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Wellness fair focus on courage to live a better life

Wellings of Picton general manger Rachel Henry with Kathie Donovan, former CTV Regional Contact host, now author and motivational speaker.

By Sharon Harrison
Community members attending a wellness fair at the Wellings in Picton were challenged to re-think what retirement looks like and unlearn conditioning to think life is for the young.

Kathie Donovan, co-host and co-producer of CTV Ottawa’s Regional Contact program, was in Prince Edward County for the first Wellings Wellness Fair. Donovan and co-host Joel Haslam explored the Ottawa valley and beyond for almost four decades, telling the stories of people who inhabit eastern Ontario and west Quebec, who made dreams come to life and often sacrificed something to live a life of their own design.

The celebrated speaker, broadcaster, author and coach was the keynote speaker, where her presentation, The Art of Aging Gratefully: How to Feel Seen, Heard and Valued, was well received by an audience of both Wellings’ residents and the public.

Wellings general manager Rachel Henry said a ‘live well’ focus at the retirement community encompasses more than health and fitness.

“It also encompasses socialization, financial, emotional and spiritual well-being,” she said. “Everyone here is on a quest for a wellness journey, and we definitely want to embrace that and celebrate it, and that was the inspiration behind this fair.”

The day featured workshops on making healthy smoothies and breakfasts, improving mobility and fitness, growing food, using wellness apps and a guided meditation.

Following a buffet lunch, Henry introduced Donovan, “one of the most uplifting people I’ve ever met” and praised how she the almost 68-year old re-invented herself after CTV.

Donovan represents what happens when a fear of trying new things is put aside and courage steps into its place, said Henry.

“At Wellings, we challenge people to re-think what retirement looks like every day,” Henry said. “Wake up, chose to be positive, choose to be courageous, choose to make a difference, chose to share your wisdom and educate and elevate others.”

Henry called Donovan’s work a call to action to “unlearn what we think we know to be true, to stretch what is possible, so that we can see our true potential, and lead a beautiful life of our own design.”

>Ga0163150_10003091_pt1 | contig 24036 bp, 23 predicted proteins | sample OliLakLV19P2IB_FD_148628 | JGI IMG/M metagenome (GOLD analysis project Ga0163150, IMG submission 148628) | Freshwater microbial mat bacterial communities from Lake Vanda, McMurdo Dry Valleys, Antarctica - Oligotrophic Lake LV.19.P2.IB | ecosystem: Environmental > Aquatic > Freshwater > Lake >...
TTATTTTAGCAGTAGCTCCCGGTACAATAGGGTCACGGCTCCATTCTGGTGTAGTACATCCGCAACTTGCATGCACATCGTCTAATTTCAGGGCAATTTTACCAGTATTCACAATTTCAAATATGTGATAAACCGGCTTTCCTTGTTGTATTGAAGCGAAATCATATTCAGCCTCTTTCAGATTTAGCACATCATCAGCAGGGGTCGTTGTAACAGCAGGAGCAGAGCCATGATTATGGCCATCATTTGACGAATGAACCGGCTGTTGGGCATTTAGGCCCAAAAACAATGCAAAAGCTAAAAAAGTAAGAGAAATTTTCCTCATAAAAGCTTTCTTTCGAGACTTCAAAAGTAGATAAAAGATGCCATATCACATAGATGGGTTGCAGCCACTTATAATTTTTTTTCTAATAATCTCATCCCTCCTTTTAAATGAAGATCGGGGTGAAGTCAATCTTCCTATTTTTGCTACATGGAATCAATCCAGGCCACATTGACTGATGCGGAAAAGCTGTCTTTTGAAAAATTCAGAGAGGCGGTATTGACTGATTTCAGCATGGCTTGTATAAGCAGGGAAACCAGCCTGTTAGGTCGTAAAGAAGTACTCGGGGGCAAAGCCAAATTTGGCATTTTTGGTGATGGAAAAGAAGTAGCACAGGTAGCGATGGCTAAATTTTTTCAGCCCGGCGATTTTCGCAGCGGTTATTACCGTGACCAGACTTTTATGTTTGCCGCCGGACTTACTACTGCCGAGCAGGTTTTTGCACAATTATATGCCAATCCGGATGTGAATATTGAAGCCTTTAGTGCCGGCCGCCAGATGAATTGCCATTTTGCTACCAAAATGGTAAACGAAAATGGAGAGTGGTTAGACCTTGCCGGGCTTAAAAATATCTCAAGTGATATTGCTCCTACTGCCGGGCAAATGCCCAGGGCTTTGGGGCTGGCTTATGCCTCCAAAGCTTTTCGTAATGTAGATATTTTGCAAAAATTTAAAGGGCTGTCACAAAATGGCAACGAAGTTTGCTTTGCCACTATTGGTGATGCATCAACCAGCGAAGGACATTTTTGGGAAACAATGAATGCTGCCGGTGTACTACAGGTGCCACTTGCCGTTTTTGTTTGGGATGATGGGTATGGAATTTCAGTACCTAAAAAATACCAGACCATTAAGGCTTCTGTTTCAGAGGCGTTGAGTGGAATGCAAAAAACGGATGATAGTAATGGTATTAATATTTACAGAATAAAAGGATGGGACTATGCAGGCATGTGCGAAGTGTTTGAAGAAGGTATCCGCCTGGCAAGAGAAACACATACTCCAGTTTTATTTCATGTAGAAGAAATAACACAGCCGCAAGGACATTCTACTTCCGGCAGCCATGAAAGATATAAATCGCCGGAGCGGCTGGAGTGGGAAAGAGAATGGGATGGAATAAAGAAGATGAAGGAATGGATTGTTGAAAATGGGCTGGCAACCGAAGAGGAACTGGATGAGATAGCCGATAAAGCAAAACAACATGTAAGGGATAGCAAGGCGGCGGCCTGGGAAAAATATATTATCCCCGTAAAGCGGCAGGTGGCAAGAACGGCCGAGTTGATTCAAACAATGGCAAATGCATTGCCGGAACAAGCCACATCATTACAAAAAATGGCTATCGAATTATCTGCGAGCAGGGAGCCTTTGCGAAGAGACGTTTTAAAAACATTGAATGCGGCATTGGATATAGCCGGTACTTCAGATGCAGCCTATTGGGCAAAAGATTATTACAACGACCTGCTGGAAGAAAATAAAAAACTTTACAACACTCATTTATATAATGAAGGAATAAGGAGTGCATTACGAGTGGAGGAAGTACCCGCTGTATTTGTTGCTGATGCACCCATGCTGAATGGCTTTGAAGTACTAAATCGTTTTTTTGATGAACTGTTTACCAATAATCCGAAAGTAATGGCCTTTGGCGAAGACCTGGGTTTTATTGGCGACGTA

Donovan spoke to her early family life; of a mother who she believed suffered from some form of undiagnosed depression, and a father who became an alcoholic.

In the 1940s, for her parents and especially her mother, Donovan said it was expected for people to “just get on with things” but noted her mother was afraid of everything. Donovan is the youngest of three children. Her parents had lost two other babies.

“She was so afraid on our behalf and was afraid something might happen to me too and my brother and my sister,” said Donovan. “What I got from her was negativity and fear, because the message I got from my mother when I was growing up was, I was to be seen and not heard… What does that message a person receives tell you? It tells you that you don’t have a voice.”

Donovan described herself as a curious child whose self-esteem was non-existent. “I didn’t know who I was,” she said describing her life experience. “Behind closed doors, my life at home was pretty miserable.”

The seed of the magic of broadcasting and community was sown when she was about eight years old and “lay in my heart until I was old enough to figure out what I was going to do in life,” she said, describing how broadcasting was a place she felt she belonged and was part of something greater than herself.

“I want to encourage women to take care of themselves first. It sounds selfish, but it’s really about self care. The bottom line is the value of appreciation. You can call it gratitude, you can call it whatever you like.”

She spoke to conditioning of thinking that getting old is a curse, “when in fact, it is the greatest privilege there is. We are conditioned to think life is for the young, but that is simiply not true.”

She suggested focusing on what’s working and what you have.

“If you have a breath, you have a long list of things to be grateful for,” she said, and recommended cultivating the habit of appreciation.

“What brings us together is kindness and compassion.”

Donovan is the author of two self-published books, “Inspiration in Action: A Woman’s Guide to Happiness”, and “Unconform: Harnessing the Radical Power of Courage”. A complimentary signed copy of her latest book was given to everyone who attended the fair.

Henry was pleased with the first wellness fair and expects it will become an annual event.

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